Very Different Visions of Fairness

By temperament and habit I tend to see people as more alike than different. Thus I was struck by how dramatically different Washington Post columnist E. J. Dionne, Jr. sees the world than I do when he was discussing false choices. I think that it is worth illuminating and exploring this difference for what it implies about the nature and role of government we each want.

In his column Monday Dionne quoted himself from a book he had written twenty years ago:

“Women who take time off from their careers to care for young children are routinely ‘punished’ by having their opportunities for promotion reduced,” I wrote. “Is it ‘feminist’ or is it ‘pro-family’ to suggest that this practice is unfair? Is it ‘feminist’ or ‘pro-family’ to contend that this practice shows how little value society really places on the work that parents do?”[1]

I am sure that he finds nothing shocking in these words (or he wouldn’t have quoted them) but I do. Why is it that someone who leaves the labor force for a few years is “punished” by “having their opportunities for promotion reduced?” It is not because they are women or because they are rearing children, because the same would be true for a man (or woman) serving in the Peace Corps for a few years. It is, of course, because to a very large extent companies promote on the basis of productivity (competence, experience, effort, etc). Some of these capacities are gained from actually working (on the job experience) such that a 40-year-old worker who was with the company (or in a particular profession or line of work) for twenty years is likely to be more productive (i.e. worth paying more) than one that took out five years for the Peace Corps (or whatever).  In a competitive market economy companies that do not behave this way will lose out to those that do. In a perfectly competitive economy companies are forced by competitive survival to ignore race, sex, family relationship, or any other factor than productivity.

Dionne takes for granted that this practice, when it results in delayed promotion for a young mother (rather than the Peace Corps volunteer), is unfair and asks whether calling it such is feminist or pro-family (hence the false choice he is discussing). He adds that this practice (promotion based on productivity) “shows how little value society really places on the work that parents do?” By society he presumably means the employers who promote based on productivity, or does he mean a society that would allow employers to do this?

What is the alternative Dionne has in mind? The corrupting seniority system of the civil service would not over come this “unfairness” because time off would reduce seniority. Somehow employers would have to be prevented from basing promotion on productivity in the case of women who take a few years off to raise a family. They might be shamed out of it (social pressure), but the competitive market place that has given us such a high standard of living would punish them for such behavior. The law might forbid such unfairness to mothers. Because the market place will punish firms that promote less productive workers whether the law requires it or not, such a law would create a strong incentive for firms to avoid hiring women in the first place (an unintended consequence).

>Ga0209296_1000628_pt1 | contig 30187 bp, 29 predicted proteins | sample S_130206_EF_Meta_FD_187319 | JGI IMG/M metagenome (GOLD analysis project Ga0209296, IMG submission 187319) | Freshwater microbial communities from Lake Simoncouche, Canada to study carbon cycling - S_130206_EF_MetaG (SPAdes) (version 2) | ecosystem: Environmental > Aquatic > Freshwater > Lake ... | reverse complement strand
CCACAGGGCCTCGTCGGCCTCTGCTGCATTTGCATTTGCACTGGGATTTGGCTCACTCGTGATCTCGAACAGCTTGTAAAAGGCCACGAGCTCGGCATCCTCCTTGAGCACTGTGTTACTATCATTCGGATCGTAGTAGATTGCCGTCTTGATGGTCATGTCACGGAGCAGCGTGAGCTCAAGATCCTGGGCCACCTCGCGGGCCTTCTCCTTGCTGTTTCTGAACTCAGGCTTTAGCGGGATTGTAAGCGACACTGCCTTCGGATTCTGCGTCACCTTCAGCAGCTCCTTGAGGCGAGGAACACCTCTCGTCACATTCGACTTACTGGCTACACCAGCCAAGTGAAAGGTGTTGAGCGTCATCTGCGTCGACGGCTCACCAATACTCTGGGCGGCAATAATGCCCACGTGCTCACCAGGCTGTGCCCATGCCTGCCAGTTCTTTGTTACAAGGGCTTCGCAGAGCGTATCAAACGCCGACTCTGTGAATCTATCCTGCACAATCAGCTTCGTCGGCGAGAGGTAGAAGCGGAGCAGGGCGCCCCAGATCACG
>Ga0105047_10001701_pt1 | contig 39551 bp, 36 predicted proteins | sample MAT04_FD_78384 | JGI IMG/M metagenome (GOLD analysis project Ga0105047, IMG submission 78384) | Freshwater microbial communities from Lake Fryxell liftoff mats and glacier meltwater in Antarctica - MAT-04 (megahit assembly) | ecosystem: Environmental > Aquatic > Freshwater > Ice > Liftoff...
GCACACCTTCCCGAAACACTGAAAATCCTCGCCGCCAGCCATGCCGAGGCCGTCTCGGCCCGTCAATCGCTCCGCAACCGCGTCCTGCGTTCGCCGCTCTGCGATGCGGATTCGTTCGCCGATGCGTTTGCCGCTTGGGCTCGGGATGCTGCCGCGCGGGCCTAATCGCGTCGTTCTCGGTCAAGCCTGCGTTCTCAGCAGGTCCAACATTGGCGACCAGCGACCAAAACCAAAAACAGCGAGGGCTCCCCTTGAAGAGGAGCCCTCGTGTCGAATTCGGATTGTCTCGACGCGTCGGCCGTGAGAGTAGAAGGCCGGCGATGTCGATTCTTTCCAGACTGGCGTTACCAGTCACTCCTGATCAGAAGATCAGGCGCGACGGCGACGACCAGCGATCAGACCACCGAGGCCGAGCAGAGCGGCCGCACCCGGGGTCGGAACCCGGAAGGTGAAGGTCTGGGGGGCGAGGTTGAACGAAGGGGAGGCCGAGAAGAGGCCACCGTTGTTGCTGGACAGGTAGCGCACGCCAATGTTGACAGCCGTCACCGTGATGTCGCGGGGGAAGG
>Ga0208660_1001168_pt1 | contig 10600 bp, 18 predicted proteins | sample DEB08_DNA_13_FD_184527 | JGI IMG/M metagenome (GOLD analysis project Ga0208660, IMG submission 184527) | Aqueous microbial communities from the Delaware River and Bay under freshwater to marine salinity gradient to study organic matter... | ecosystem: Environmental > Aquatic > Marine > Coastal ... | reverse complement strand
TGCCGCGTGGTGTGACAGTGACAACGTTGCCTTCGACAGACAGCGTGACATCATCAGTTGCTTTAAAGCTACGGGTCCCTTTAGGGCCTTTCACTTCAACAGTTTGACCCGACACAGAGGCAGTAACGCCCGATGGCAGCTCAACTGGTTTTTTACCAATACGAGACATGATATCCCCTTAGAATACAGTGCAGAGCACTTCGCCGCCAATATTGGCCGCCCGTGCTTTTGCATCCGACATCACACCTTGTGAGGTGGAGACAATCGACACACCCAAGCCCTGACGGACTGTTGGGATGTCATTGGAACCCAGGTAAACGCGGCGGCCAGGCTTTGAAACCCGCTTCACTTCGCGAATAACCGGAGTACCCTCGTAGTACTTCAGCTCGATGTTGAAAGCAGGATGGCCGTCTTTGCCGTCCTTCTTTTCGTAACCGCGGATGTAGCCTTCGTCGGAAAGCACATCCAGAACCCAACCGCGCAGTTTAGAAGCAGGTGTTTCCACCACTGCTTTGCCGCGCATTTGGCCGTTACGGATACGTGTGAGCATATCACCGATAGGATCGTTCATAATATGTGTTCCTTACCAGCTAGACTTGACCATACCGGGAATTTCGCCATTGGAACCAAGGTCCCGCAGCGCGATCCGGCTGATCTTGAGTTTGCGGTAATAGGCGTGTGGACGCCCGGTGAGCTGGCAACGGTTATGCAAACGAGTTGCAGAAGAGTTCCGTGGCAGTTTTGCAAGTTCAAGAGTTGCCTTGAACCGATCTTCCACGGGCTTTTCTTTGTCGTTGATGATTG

Mr. Dionne is clearly advocating a society in which employers are expected to promote workers on the basis of how much “society” values them and their non/extra work activities rather than on the basis of their value to the firm (productivity and hence their contribution to our material standard of living).

An example of such a society was the American South in the first half century after the end of slavery. Firms were expected to hire and promote blacks in accordance with social expectations, which looked down on blacks. Mr. Dionne would certainly disagree with the social values that discriminated against blacks but it is an example of how a society functions when it attempts to impose its (the dominate segment’s) non-economic values into economic processes. While racial and ethnic prejudices seem imbedded to some extent in human nature (we would rather hire a cousin than a stranger), competitive market forces work against giving much scope to such biases. Prejudice has a cost in the market place.

Leaving the labor market to raise a family or to service in the Peace Corps is laudable. In the case of raising a family it is essential to the survival of mankind. But it is a personal choice. The person making that choice does so knowing that there will be career consequences. I don’t want to over simplify. The experience of raising a family or of servicing in the Peace Corps may help develop capacities that will promote productivity when the person returns to the labor force. But evaluating that is best left (can only properly be left) with the employer whose bottom line is at stake. Employers can and will make mistakes but at least, unlike bureaucrats administering rules, they have a financial incentive to get it right.